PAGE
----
A growing housing crisis is revealed in a recent study by the National Housing Federation, NHF.
“Today’s research reveals the full
enormity of the housing crisis,” said Kate Henderson, the chief executive of
“It is the single biggest domestic issue we face. From Cornwall to Cumbria, millions of people are being pushed into debt and poverty because rent is too expensive. Children can’t study because they have no space in their overcrowded homes, and many older or disabled people are struggling to move around their own home because it’s unsuitable.”
Families on housing benefit are priced out of almost every home on the market.
to analysis of private rental listings, more than 93% of family homes are
unaffordable To LHA, local housing allowance claimants.
NHF found some towns had just one affordable property available. They warned the
government’s benefits freeze is “pushing low-income families to the brink”.
NHF analysed 75,000 private rental adverts across every postcode in England and
found LHA could cover the cost of only 7.5 per cent of them.
Family homes, with two or more bedrooms, were even less affordable. Only 6.5% were within the budget of households in receipt of the benefit. In some areas less than 1% of homes were within the budget of households on LHA.
More than 8 million people are living in unsuitable housing in England.
The analysis suggests the scale of the housing crisis could be far worse than officially estimated. 8 million people is equivalent to the population of London.
The NHF commissioned Heriot-Watt
University in Edinburgh to do the research. It suggests the lives of one in
eight people in England are now negatively affected by years of fast-rising
prices and missed house-building targets.
The research also shows that 3.6
million people are living in overcrowded homes. 2.5 million cannot properly afford where they
live. Another 2.5 million living with parents or relatives against their wishes
and almost 1.4 million are living in poor or substandard housing conditions.
This adds up to almost twice the number of people currently considered to be in need of housing on official waiting lists.
The research shows double the number currently on official housing lists in need of housing.
It is not just families and young
people needing housing. Couples are
forced to live together despite their relationship having broken down.
Then there are the so called ‘boomerang’ adults. Adults who return to their parents because they cannot afford to buy or rent or have been made homeless.
340,000 new homes needed each year.
The NHF said England needed 340,000
new homes a year to tackle the problem.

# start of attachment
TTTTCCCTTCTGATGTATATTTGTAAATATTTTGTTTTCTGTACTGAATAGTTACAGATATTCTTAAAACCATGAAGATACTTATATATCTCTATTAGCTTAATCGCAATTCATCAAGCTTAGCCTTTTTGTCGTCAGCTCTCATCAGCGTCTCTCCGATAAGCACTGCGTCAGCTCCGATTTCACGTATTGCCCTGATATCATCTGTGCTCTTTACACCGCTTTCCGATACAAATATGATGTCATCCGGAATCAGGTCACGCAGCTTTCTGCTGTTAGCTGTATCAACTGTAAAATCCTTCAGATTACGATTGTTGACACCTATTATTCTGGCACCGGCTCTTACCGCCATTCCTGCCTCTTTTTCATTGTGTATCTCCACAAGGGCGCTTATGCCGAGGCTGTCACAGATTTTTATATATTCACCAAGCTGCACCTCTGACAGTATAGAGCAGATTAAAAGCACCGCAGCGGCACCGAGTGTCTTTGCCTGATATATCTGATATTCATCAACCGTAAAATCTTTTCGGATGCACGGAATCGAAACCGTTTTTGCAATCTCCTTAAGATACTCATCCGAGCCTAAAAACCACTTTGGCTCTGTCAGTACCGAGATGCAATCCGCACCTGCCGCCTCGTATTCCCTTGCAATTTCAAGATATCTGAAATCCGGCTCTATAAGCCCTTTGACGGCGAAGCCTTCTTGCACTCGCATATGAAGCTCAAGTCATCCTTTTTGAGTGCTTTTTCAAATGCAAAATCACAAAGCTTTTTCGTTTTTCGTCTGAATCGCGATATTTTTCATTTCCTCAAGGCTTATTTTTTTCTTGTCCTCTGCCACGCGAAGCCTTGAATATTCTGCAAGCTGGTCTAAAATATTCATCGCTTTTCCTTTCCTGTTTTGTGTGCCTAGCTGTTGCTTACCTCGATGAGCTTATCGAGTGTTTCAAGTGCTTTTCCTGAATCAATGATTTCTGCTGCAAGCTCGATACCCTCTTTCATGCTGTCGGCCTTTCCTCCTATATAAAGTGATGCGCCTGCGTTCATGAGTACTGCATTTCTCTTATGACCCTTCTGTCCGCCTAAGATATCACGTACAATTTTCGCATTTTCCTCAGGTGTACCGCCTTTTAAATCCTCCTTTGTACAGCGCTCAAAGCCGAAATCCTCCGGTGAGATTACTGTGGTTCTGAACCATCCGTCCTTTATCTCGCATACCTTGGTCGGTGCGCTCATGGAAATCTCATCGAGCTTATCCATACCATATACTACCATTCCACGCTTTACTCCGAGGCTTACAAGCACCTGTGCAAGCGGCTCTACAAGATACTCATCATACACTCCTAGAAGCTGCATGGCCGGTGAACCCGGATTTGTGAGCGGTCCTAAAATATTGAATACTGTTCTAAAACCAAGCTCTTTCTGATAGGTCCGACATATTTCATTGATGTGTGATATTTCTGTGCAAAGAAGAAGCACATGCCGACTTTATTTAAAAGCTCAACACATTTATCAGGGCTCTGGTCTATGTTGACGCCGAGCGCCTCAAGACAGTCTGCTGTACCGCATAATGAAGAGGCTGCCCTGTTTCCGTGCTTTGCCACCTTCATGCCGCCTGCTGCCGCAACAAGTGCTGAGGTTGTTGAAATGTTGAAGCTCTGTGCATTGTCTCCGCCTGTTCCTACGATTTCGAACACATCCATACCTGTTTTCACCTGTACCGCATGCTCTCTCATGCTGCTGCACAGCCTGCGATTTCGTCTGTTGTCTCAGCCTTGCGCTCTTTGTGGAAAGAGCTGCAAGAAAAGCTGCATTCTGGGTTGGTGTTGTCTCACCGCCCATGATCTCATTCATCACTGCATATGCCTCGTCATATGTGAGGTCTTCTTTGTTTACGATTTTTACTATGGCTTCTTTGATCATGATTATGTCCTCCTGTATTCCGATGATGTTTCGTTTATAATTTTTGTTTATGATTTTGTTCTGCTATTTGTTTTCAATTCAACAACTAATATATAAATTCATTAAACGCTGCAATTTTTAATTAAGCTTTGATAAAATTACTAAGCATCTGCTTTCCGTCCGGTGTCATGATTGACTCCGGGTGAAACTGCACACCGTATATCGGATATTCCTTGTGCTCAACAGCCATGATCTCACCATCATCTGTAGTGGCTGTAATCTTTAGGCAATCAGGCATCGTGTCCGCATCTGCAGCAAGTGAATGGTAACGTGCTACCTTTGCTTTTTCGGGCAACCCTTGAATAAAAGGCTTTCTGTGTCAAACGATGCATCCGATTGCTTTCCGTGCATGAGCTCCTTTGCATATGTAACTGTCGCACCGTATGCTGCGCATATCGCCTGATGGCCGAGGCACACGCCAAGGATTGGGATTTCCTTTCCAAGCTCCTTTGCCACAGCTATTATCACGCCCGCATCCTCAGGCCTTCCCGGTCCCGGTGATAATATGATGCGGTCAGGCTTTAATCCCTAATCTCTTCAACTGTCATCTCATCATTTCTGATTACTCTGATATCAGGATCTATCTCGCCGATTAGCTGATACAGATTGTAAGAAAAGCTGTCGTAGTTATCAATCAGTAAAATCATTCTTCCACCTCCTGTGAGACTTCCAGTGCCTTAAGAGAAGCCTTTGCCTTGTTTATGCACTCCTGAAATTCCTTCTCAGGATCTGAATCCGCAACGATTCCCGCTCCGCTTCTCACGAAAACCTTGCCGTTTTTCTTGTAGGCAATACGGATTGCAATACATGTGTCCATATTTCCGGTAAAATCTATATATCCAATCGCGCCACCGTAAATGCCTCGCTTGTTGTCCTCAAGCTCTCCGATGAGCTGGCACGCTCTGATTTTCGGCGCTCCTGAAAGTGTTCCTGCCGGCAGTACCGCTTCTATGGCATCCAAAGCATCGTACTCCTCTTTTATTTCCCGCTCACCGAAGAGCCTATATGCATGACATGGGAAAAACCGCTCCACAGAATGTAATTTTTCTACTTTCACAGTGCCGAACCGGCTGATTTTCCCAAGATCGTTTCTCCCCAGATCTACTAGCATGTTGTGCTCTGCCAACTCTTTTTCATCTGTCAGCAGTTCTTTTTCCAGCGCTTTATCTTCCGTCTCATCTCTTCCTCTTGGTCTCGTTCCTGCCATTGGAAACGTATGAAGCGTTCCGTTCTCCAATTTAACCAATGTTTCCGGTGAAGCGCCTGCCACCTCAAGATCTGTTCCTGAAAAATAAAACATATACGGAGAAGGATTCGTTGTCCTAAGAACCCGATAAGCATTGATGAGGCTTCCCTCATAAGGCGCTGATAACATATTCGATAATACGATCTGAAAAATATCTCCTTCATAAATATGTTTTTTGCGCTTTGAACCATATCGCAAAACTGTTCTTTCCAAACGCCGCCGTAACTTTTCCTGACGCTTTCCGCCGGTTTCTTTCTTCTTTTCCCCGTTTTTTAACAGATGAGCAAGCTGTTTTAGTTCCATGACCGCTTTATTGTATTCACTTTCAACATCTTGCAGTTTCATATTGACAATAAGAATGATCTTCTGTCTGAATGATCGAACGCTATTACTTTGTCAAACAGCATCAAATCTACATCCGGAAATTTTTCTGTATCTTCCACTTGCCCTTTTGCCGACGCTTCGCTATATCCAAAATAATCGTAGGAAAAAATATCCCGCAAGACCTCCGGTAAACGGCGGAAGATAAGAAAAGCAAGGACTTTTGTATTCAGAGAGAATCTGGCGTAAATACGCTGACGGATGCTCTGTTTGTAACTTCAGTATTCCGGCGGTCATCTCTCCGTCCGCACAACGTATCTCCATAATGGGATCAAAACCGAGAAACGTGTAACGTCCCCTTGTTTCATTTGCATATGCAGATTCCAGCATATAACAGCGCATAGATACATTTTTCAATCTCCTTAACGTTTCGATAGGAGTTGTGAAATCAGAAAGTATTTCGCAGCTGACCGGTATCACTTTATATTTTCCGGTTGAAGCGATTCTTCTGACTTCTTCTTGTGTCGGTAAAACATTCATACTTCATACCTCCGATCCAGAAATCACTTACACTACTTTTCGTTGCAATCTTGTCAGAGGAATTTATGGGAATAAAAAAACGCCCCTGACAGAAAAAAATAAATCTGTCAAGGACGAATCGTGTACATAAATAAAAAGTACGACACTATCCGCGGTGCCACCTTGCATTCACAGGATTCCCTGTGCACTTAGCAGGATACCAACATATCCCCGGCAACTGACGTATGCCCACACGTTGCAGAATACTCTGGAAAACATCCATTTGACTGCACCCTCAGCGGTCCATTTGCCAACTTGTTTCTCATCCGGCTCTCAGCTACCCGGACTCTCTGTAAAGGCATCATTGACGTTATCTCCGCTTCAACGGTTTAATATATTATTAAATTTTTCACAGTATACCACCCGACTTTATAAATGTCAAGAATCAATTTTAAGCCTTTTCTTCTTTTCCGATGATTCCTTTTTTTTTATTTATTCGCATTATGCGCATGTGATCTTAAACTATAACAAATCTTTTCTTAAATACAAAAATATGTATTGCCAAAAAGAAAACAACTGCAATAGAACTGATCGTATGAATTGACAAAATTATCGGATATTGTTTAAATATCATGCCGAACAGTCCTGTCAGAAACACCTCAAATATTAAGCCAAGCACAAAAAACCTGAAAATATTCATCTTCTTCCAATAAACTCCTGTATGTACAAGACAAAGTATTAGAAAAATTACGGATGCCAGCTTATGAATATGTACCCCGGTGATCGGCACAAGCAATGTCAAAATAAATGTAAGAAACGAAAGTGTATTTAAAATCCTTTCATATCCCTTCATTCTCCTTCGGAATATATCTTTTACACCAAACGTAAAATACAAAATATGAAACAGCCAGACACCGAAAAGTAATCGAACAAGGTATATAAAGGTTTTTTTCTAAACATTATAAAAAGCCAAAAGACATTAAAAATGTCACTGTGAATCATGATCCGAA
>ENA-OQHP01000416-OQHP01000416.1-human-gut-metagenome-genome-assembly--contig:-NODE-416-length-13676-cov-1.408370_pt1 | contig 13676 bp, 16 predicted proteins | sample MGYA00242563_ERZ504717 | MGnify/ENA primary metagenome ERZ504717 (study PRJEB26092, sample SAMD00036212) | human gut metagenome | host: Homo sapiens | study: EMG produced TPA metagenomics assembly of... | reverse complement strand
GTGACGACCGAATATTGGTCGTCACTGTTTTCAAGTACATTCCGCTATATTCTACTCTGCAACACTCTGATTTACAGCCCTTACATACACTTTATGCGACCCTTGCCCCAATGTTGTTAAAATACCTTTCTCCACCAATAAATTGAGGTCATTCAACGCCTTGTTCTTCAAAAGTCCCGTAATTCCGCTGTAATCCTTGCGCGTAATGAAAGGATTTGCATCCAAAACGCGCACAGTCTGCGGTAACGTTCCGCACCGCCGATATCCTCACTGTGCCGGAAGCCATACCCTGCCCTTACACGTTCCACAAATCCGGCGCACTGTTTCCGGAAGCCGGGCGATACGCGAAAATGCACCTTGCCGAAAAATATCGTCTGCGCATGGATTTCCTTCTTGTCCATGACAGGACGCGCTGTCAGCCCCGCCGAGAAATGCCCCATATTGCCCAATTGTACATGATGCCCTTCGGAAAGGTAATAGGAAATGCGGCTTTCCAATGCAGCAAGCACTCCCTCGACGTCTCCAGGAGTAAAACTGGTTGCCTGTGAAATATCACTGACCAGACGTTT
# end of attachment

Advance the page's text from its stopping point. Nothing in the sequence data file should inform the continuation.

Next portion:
The last time that had happened was
in 1968 during Harold Wilson’s premiership. In the year to March 2019, 169,770
new homes were built in England.
The Ministry of Housing, Communities
and Local Government responded that housing was a priority and said:
“Last year we built more homes than
in all but one of the last 31 years.” However, that was only true for England,
and across the UK the latest figures for 2017-18 show that eight years since
1987 had higher output.
Only one in six new homes being built
are affordable homes for rent, despite it being the market sector the majority
of analysts believe is in most need of urgent supply.
The ministry said 2,440 council houses had been built between 2010-11 and 2017-18, a drop in the ocean compared to the NHF’s estimate that 90,000 new council homes are needed every year for the next decade to help end the crisis.
A housing ministry spokesperson said:
“Since 2010 we’ve delivered 430,000
affordable homes. And to protect renters
we’ve cracked down on rogue landlords, banned unfair fees and capped
deposits. Saving at least £240m a year,
helping to ensure access to safe and secure housing for millions.”
Responding for Labour, the former
housing minister John Healey said:
“Deep cuts to housing investment since 2010 mean the country is now building 30,000 fewer social rented homes each year than we were with Labour.”
Kate Henderson, chief executive of the NHF, said:
families in England are being punished two-fold. No longer able to access
social housing because of the dire shortage of it, they now can’t access enough
housing benefit to rent privately either.
“The crippling effects of the housing crisis and significant cuts to benefits have forced thousands of parents into impossible situations in order to keep a roof over their children’s heads, many having to choose between crippling debt, overcrowding or Homelessness.”
Some of the worst shortages.
worst shortages were in Huntingdon in Cambridgeshire, Thanet in Essex, and
Stevenage in Hertfordshire, which each had only one home within the budget of
people on LHA.
had three, Milton Keynes had four, and Peterborough had six – all equivalent to
less than 1 per cent of the private rental homes on the market in each area.
Neate, chief executive of housing charity Shelter said families were “living in
misery because housing benefit is not doing its job”.
which varies depending on region and house size, was designed to cover the
cheapest 30 per cent of local market rents. But the allowance was frozen for
four years in 2016 as part of government austerity policies, while rent has
continued to climb.
four-year freeze has left it lagging dangerously behind the actual cost of
private rents in this country,” continued Ms Neate.
“Every day on the ground, Shelter’s staff see the impacts of housing benefit falling short, with families unable to afford basics like food and heating.”
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